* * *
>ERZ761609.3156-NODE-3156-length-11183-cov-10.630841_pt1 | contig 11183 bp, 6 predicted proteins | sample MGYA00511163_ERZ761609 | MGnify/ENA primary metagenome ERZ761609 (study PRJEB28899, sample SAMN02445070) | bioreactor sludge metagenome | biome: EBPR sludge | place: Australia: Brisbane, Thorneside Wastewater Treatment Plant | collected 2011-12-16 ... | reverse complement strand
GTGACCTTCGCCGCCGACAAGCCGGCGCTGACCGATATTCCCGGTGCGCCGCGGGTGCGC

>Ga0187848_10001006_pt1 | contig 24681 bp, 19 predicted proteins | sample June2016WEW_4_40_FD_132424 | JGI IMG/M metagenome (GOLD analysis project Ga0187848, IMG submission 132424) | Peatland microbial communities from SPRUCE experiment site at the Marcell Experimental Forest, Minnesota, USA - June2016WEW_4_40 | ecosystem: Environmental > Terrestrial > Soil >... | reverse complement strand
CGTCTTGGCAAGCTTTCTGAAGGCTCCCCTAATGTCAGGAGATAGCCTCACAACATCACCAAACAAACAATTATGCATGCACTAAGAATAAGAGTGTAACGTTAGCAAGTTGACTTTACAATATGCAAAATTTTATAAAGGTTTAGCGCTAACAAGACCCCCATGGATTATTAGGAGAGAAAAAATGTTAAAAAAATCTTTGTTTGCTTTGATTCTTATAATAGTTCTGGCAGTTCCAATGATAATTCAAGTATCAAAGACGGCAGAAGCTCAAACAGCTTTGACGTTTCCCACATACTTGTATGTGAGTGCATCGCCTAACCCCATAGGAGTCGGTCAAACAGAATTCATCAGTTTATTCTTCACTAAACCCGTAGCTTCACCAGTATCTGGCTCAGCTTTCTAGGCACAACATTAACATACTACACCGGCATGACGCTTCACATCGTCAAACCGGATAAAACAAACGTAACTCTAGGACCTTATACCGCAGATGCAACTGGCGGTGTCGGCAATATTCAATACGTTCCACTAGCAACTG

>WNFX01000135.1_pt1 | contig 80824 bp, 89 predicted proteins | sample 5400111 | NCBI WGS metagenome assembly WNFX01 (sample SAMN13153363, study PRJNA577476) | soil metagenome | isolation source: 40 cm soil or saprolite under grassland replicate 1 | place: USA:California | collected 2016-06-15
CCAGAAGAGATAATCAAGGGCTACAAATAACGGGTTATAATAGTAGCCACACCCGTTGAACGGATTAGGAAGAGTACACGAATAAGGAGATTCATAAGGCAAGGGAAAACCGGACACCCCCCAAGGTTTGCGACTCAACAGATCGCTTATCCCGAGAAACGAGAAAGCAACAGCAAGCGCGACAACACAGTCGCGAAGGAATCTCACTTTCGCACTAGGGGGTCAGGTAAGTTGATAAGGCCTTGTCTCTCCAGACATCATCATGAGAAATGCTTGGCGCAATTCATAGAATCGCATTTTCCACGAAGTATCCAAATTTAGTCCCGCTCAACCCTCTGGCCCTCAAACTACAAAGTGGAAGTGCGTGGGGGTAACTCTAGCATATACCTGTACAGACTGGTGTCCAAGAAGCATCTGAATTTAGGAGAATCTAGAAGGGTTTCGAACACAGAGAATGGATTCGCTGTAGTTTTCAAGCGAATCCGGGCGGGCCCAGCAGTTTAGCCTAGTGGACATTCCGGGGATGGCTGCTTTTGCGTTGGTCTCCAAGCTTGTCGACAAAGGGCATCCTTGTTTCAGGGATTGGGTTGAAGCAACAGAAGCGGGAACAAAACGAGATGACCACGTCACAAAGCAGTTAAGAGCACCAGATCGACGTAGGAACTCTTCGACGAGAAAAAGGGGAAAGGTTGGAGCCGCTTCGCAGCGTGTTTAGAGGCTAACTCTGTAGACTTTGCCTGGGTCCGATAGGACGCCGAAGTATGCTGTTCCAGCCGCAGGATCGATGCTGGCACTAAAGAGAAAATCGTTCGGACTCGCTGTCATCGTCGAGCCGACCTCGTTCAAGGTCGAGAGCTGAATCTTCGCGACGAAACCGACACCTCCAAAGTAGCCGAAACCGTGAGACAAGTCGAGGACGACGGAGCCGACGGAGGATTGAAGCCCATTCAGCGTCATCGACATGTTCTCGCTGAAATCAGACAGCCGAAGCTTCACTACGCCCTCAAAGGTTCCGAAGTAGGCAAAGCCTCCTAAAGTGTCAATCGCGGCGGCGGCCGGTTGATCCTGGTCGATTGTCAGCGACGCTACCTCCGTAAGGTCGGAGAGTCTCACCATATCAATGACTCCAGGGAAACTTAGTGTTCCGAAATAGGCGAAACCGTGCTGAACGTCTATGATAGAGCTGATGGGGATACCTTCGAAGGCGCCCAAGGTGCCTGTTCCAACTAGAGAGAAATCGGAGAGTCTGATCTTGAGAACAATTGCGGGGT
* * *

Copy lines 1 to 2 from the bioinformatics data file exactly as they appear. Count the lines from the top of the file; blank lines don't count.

>ERZ761609.3156-NODE-3156-length-11183-cov-10.630841_pt1 | contig 11183 bp, 6 predicted proteins | sample MGYA00511163_ERZ761609 | MGnify/ENA primary metagenome ERZ761609 (study PRJEB28899, sample SAMN02445070) | bioreactor sludge metagenome | biome: EBPR sludge | place: Australia: Brisbane, Thorneside Wastewater Treatment Plant | collected 2011-12-16 ... | reverse complement strand
GTGACCTTCGCCGCCGACAAGCCGGCGCTGACCGATATTCCCGGTGCGCCGCGGGTGCGC